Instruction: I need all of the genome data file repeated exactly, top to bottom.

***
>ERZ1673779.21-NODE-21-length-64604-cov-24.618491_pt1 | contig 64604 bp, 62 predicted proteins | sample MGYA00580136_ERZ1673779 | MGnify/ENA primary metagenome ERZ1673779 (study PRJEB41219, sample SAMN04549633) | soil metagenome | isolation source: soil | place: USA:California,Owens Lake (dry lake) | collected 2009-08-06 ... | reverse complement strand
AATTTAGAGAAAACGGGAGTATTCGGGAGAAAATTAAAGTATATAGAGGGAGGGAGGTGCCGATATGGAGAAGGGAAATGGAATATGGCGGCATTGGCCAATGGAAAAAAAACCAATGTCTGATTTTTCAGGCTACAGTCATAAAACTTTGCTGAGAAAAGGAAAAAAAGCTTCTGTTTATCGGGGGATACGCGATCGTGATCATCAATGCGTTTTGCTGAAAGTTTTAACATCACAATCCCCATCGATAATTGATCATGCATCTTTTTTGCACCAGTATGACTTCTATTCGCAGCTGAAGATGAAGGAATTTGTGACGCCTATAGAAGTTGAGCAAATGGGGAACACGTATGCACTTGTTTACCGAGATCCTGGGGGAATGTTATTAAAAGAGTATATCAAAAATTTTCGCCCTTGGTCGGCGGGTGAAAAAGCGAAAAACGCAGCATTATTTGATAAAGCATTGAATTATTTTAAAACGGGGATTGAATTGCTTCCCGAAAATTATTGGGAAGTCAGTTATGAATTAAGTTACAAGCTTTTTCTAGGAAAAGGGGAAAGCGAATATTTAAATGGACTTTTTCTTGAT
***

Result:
>ERZ1673779.21-NODE-21-length-64604-cov-24.618491_pt1 | contig 64604 bp, 62 predicted proteins | sample MGYA00580136_ERZ1673779 | MGnify/ENA primary metagenome ERZ1673779 (study PRJEB41219, sample SAMN04549633) | soil metagenome | isolation source: soil | place: USA:California,Owens Lake (dry lake) | collected 2009-08-06 ... | reverse complement strand
AATTTAGAGAAAACGGGAGTATTCGGGAGAAAATTAAAGTATATAGAGGGAGGGAGGTGCCGATATGGAGAAGGGAAATGGAATATGGCGGCATTGGCCAATGGAAAAAAAACCAATGTCTGATTTTTCAGGCTACAGTCATAAAACTTTGCTGAGAAAAGGAAAAAAAGCTTCTGTTTATCGGGGGATACGCGATCGTGATCATCAATGCGTTTTGCTGAAAGTTTTAACATCACAATCCCCATCGATAATTGATCATGCATCTTTTTTGCACCAGTATGACTTCTATTCGCAGCTGAAGATGAAGGAATTTGTGACGCCTATAGAAGTTGAGCAAATGGGGAACACGTATGCACTTGTTTACCGAGATCCTGGGGGAATGTTATTAAAAGAGTATATCAAAAATTTTCGCCCTTGGTCGGCGGGTGAAAAAGCGAAAAACGCAGCATTATTTGATAAAGCATTGAATTATTTTAAAACGGGGATTGAATTGCTTCCCGAAAATTATTGGGAAGTCAGTTATGAATTAAGTTACAAGCTTTTTCTAGGAAAAGGGGAAAGCGAATATTTAAATGGACTTTTTCTTGAT